What if you could take carbon dioxide out of our atmosphere, and actually use it to make stuff? We meet one professor who is trying to do just that.
What if you could take Carbon dioxide out of our atmosphere, and actually use it to make stuff? In our regular segment “So – What do you do” where lay people interview scientists about their work – we meet Peter Graham, a St. Joseph’s chemistry professor who is trying to do just that. He was interviewed by third-year UPenn dental school student Yesle Kim, who started off by asking… “So, what do you do?”
“I work in a field we call carbon dioxide activation. That activation part has to do with making CO2 do reactions it wouldn’t normally do,” explained Graham. He elaborated that plants do this kind of process every day. “All the carbon in the trees started as carbon dioxide, and using photosynthesis, the tree converts the CO2 to make energy, but it also gets all these other molecules that are useful, the sugars, and it eventually makes the walls of the tree, the leaves.” Graham added that humans can’t really do chemistry like that, so all of the carbon used to make plastics or pharmaceuticals comes from petroleum and natural gas. “Our field is looking at alternatives to these carbon sources to make chemicals.”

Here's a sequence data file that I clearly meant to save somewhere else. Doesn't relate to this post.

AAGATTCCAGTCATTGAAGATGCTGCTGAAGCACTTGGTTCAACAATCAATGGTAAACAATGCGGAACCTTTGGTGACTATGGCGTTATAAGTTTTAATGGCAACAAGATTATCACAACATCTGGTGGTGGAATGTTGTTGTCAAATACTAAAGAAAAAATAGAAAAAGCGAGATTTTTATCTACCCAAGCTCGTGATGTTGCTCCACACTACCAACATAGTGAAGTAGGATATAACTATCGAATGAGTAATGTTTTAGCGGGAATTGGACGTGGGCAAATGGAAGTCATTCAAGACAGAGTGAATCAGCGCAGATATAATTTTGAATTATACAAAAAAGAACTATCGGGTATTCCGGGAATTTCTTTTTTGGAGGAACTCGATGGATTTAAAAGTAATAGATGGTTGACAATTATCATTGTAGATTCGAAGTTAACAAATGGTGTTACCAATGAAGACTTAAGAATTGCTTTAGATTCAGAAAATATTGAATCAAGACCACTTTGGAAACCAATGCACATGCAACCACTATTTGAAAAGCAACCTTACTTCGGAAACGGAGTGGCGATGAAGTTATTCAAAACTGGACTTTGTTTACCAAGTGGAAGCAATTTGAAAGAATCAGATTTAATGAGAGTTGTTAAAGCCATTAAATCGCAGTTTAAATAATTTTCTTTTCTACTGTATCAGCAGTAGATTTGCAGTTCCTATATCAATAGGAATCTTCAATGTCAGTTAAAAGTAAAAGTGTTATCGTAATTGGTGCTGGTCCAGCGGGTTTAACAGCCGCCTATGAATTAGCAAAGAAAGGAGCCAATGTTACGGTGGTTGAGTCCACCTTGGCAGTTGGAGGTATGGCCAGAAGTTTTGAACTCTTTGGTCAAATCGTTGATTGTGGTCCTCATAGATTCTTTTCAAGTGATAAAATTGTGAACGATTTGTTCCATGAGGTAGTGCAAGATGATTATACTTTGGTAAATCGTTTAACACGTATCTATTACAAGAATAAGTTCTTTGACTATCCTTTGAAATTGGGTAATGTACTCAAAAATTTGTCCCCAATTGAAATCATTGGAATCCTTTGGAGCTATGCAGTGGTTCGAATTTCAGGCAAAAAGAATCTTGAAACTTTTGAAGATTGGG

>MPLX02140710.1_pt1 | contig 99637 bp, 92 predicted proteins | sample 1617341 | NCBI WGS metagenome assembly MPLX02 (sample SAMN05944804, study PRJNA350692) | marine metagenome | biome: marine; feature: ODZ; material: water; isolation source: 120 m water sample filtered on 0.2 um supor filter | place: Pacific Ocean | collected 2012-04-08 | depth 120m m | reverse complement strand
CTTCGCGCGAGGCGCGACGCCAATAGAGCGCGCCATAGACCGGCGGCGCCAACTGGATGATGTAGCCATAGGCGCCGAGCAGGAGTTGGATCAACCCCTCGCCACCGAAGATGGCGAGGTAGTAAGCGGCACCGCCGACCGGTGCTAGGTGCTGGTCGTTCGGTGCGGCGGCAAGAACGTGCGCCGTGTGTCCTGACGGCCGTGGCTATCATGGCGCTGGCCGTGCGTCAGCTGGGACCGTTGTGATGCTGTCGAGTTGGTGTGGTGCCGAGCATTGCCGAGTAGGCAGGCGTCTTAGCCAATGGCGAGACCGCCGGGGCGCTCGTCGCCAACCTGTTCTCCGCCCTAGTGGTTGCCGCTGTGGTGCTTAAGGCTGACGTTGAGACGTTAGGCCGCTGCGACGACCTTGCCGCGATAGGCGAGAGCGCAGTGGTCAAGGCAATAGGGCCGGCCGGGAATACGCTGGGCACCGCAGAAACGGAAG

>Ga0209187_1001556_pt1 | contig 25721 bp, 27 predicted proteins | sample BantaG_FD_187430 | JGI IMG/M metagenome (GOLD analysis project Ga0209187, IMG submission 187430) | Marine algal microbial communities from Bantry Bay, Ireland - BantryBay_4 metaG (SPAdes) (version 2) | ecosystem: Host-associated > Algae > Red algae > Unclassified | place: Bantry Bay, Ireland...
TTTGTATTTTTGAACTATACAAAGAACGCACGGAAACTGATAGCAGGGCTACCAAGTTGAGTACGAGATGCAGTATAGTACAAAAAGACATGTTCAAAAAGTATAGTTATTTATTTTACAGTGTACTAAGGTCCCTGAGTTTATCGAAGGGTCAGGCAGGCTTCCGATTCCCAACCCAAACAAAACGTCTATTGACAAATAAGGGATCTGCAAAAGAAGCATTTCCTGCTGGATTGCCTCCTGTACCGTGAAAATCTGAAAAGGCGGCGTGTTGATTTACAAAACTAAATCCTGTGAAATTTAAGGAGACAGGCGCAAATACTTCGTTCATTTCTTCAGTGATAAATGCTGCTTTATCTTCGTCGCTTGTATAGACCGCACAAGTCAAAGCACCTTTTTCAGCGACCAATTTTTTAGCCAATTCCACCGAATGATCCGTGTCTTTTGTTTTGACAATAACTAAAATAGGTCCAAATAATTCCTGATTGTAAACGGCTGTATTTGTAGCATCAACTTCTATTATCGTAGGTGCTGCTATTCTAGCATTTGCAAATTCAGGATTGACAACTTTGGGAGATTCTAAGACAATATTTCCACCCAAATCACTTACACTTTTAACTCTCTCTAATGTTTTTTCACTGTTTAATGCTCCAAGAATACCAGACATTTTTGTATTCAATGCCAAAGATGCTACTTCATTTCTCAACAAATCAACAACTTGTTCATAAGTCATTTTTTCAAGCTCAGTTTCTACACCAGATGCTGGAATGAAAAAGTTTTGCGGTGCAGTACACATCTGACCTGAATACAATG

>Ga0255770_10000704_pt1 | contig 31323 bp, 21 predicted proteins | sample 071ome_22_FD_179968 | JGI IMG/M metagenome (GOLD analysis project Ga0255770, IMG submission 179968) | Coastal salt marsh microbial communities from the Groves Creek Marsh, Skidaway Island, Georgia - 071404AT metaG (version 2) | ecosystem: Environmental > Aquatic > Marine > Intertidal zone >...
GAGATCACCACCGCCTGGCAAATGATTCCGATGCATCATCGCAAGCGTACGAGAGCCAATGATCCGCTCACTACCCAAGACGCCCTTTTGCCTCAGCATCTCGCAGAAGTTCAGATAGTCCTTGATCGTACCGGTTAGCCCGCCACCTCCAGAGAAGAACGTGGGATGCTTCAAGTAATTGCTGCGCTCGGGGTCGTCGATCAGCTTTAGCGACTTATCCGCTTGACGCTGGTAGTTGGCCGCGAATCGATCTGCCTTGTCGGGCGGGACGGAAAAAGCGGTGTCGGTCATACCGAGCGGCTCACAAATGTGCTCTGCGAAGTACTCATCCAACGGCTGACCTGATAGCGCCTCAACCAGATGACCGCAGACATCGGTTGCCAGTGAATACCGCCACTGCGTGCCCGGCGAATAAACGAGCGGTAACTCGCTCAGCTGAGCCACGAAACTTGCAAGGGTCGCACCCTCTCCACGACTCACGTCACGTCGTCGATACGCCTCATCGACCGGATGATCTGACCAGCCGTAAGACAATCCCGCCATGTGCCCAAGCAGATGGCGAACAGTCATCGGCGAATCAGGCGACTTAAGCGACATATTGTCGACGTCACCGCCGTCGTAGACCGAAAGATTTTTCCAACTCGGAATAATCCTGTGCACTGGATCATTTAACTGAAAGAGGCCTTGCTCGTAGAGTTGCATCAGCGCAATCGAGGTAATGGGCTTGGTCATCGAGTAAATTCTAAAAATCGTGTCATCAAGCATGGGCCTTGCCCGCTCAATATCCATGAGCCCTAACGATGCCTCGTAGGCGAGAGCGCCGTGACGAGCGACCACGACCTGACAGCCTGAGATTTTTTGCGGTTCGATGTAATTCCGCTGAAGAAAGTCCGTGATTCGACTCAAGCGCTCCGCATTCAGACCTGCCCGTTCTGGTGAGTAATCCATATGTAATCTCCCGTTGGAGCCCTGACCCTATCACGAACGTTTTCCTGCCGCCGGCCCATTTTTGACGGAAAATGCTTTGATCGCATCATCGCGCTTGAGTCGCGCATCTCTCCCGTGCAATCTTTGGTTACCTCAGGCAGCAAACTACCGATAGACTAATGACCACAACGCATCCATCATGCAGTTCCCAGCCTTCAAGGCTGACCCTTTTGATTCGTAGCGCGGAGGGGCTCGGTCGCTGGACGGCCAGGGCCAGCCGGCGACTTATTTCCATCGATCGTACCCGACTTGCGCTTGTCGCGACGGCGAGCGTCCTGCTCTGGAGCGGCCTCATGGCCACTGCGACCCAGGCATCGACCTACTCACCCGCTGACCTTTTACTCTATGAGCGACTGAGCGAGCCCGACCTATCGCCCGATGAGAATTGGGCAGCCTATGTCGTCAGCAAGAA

Kim then asked where he would get the carbon dioxide to make these chemicals.
“We would be trying to use atmospheric CO2,” answered Graham. “CO2 is really stable; that’s why we have too much of it. It’s the product of combustion. One of the most stable forms of carbon, so we have to undo that, we have to use a catalyst,” he explained.
Graham and his team have found a few precatalysts that have been able to “bend” the CO2 and get the process started. The next step is to have the CO2 react with other molecules to create materials.
“The dream for the project would be that the plastics you encounter every day, would have been made using CO2,” said Graham. Not only would the process be an alternative to using fossil fuels, but “it would take carbon out of the atmosphere, and trap it in the plastics that you use to take your lunch to work,” said Graham.
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